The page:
Tag: uci

Running Various Models on Pima Indian Diabetesdata set

EDA was done various inferences found , now we will run various models and verify whether predictions match with the inferences.

As I have mentioned in the previous post , my focus is on the code and inference , which you can find in the python notebooks or R files.

R
Model Accuracy Precision Recall Kappa AUC
Decion Tree 73.48 75.33 82.48 0.4368 0.727
Naïve Bayes 75.22 82 80.39 0.4489 0.723
KNN 73.91 86.67 76.47 0.3894 0.683
Logistic Regression 76.09 82.67 81.05 0.4683 0.732
SVM Simple 73.91 86.67 76.47 0.3894 0.683
SVM 10 Folds 73.04 82.67 77.5 0.388 0.6883
SVM Linear 10 Folds 78.26 88.67 80.12 0.4974 0.7371
Random Forest 76.52 84 80.77 0.4733 0.733
XGBOOST 77.83 91.61 77.06 0.4981 0.843
Python
Model Accuracy Precision Recall Kappa AUC
Decion Tree 72.73 73 73 0.388 0.7
Naïve Bayes 80.51 80 81 0.5689 0.78
KNN 70.99 70 71 0.337 0.66
Logistic Regression 74.45 74 74 0.3956 0.68
SVM Simple 73.16 73 73 0.4007 0.69
Random Forest 76.62 77 77 0.48 0.73
XGBOOST 79.22 79 79 0.526 0.76

As we can see from the above tables XGBOOST was the clear winner for both the languages.

The Code for Python you can find at -> https://github.com/mmd52/Pima_Python

The code for R you can find at -> https://github.com/mmd52/Pima_R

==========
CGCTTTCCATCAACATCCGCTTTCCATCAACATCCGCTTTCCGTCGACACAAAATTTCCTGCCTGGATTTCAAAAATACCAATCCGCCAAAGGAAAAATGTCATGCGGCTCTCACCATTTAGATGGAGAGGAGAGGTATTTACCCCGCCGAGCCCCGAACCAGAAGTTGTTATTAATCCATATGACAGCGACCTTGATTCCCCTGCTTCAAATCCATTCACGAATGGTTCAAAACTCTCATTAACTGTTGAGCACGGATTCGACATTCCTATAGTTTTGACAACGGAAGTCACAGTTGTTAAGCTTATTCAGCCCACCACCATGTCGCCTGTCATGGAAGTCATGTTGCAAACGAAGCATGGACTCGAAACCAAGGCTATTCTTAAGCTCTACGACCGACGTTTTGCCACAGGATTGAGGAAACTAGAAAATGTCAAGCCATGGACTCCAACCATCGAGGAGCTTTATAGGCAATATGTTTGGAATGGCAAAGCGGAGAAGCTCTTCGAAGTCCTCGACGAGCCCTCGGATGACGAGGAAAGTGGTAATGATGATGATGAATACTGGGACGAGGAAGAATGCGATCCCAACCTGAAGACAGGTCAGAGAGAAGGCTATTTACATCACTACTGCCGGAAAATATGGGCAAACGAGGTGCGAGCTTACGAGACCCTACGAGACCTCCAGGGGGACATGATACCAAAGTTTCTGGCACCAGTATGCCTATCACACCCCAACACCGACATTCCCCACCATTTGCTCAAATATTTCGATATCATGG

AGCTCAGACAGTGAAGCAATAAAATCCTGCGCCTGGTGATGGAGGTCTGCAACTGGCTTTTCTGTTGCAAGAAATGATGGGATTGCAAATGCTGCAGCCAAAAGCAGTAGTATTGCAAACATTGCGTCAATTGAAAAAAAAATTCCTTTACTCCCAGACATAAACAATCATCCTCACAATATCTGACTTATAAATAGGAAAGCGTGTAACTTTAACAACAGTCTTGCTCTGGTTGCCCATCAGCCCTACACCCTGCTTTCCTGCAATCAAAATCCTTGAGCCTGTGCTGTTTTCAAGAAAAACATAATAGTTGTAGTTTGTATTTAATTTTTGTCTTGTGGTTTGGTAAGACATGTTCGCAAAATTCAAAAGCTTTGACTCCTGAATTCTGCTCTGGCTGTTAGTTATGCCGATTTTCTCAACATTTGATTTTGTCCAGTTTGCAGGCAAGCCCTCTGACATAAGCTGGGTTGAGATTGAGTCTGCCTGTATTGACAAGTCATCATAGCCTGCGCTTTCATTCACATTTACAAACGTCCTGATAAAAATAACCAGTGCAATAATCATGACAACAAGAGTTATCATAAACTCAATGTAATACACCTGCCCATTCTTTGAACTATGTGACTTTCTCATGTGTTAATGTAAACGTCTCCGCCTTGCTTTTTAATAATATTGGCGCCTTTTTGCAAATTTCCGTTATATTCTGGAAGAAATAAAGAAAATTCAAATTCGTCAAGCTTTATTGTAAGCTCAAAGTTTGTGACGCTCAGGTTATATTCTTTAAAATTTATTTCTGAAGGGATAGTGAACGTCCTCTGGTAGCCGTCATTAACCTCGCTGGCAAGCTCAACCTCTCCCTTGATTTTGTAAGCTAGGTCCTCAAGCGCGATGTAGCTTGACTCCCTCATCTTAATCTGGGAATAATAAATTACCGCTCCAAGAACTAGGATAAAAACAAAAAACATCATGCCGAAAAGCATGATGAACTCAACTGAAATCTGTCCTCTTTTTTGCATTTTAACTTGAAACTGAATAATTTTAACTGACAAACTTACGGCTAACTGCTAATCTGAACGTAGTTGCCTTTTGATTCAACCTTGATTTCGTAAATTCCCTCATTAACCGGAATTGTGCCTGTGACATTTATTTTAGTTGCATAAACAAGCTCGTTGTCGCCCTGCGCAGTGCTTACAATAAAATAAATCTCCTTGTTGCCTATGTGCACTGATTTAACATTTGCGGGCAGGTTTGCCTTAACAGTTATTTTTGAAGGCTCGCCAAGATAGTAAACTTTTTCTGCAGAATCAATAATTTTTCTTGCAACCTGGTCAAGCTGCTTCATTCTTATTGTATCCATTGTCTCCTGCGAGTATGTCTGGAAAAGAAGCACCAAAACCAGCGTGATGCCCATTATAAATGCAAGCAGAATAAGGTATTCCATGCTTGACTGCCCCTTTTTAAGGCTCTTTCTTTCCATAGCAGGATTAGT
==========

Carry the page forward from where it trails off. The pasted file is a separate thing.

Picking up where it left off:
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Exploratory Data Analysis

We have a classification problem. Our data set has in total 8 independent variables, out of which one is a factor and 7 our continuous. This means we should have at-least 8 plots.

The target variable Outcome should be plotted against each independent variable if we want to derive any inferences and leave no stones unturned for it.

So if we need to plot 2 factor variables, we should preferably use a stacked bar chart or mosaic plot.

For one numeric and other factor bar plots seem like a good option.

And for two numeric variables we have out faithful scatter plot to the rescue.

In this blog I post I will not be stressing much on words but more on code and inferences made which is well explained and documented in my code.

I strongly suggest you view the code below, which has inferences and a well documented structure.

You can download the data from

DATA-> https://github.com/mmd52/Pima_R (A file named as diabetes.csv is the one)

R Code ->  https://github.com/mmd52/Pima_R/blob/master/EDA.R (A fair warning to execute the EDA code in R you will first need to execute the https://github.com/mmd52/Pima_R/blob/master/Libraries.R and https://github.com/mmd52/Pima_R/blob/master/Data.R)

Python Code-> https://github.com/mmd52/Pima_Python/blob/master/EDA.ipynb (Its a Jupyter Notebook)

Paper On Using Various Classifier Algorithms and Scaling Up Accuracy Of A Model

machine-learning-on-uci-adult-data-set-using-various-classifier-algorithms-and-scaling-up-the-accuracy-using-extreme-gradient-boosting

Revised Approach To UCI ADULT DATA SET

If you have seen the posts in the uci adult data set section, you may have realised I am not going above 86% with accuracy.